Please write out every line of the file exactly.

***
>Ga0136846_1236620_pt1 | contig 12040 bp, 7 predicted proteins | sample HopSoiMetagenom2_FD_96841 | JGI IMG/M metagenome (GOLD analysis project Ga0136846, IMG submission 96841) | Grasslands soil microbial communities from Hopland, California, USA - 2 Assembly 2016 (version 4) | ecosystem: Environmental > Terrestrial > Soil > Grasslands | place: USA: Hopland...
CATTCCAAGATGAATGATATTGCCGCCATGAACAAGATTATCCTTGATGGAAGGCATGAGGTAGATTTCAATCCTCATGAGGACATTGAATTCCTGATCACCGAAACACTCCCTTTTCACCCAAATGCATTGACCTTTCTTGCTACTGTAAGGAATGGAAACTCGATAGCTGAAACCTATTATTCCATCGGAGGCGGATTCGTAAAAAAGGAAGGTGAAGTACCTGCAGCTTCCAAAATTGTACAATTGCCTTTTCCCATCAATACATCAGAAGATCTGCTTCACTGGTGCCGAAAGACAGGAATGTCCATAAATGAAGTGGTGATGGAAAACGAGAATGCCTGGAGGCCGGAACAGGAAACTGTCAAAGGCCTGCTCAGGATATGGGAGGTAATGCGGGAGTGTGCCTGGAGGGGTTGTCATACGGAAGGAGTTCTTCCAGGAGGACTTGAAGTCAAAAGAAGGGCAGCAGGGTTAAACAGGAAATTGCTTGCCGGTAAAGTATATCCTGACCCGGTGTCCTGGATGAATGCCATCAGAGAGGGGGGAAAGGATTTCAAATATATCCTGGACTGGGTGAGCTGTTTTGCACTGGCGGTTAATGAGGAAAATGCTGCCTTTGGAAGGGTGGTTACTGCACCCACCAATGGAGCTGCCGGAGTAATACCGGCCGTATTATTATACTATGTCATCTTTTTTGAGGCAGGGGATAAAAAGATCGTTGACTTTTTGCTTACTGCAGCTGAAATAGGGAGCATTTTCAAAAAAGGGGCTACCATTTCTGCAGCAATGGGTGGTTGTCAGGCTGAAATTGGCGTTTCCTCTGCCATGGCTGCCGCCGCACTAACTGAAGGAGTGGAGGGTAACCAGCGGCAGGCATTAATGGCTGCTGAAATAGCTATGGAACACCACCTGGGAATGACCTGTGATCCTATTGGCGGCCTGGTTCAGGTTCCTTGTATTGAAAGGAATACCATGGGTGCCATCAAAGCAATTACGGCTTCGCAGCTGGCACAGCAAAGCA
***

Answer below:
>Ga0136846_1236620_pt1 | contig 12040 bp, 7 predicted proteins | sample HopSoiMetagenom2_FD_96841 | JGI IMG/M metagenome (GOLD analysis project Ga0136846, IMG submission 96841) | Grasslands soil microbial communities from Hopland, California, USA - 2 Assembly 2016 (version 4) | ecosystem: Environmental > Terrestrial > Soil > Grasslands | place: USA: Hopland...
CATTCCAAGATGAATGATATTGCCGCCATGAACAAGATTATCCTTGATGGAAGGCATGAGGTAGATTTCAATCCTCATGAGGACATTGAATTCCTGATCACCGAAACACTCCCTTTTCACCCAAATGCATTGACCTTTCTTGCTACTGTAAGGAATGGAAACTCGATAGCTGAAACCTATTATTCCATCGGAGGCGGATTCGTAAAAAAGGAAGGTGAAGTACCTGCAGCTTCCAAAATTGTACAATTGCCTTTTCCCATCAATACATCAGAAGATCTGCTTCACTGGTGCCGAAAGACAGGAATGTCCATAAATGAAGTGGTGATGGAAAACGAGAATGCCTGGAGGCCGGAACAGGAAACTGTCAAAGGCCTGCTCAGGATATGGGAGGTAATGCGGGAGTGTGCCTGGAGGGGTTGTCATACGGAAGGAGTTCTTCCAGGAGGACTTGAAGTCAAAAGAAGGGCAGCAGGGTTAAACAGGAAATTGCTTGCCGGTAAAGTATATCCTGACCCGGTGTCCTGGATGAATGCCATCAGAGAGGGGGGAAAGGATTTCAAATATATCCTGGACTGGGTGAGCTGTTTTGCACTGGCGGTTAATGAGGAAAATGCTGCCTTTGGAAGGGTGGTTACTGCACCCACCAATGGAGCTGCCGGAGTAATACCGGCCGTATTATTATACTATGTCATCTTTTTTGAGGCAGGGGATAAAAAGATCGTTGACTTTTTGCTTACTGCAGCTGAAATAGGGAGCATTTTCAAAAAAGGGGCTACCATTTCTGCAGCAATGGGTGGTTGTCAGGCTGAAATTGGCGTTTCCTCTGCCATGGCTGCCGCCGCACTAACTGAAGGAGTGGAGGGTAACCAGCGGCAGGCATTAATGGCTGCTGAAATAGCTATGGAACACCACCTGGGAATGACCTGTGATCCTATTGGCGGCCTGGTTCAGGTTCCTTGTATTGAAAGGAATACCATGGGTGCCATCAAAGCAATTACGGCTTCGCAGCTGGCACAGCAAAGCA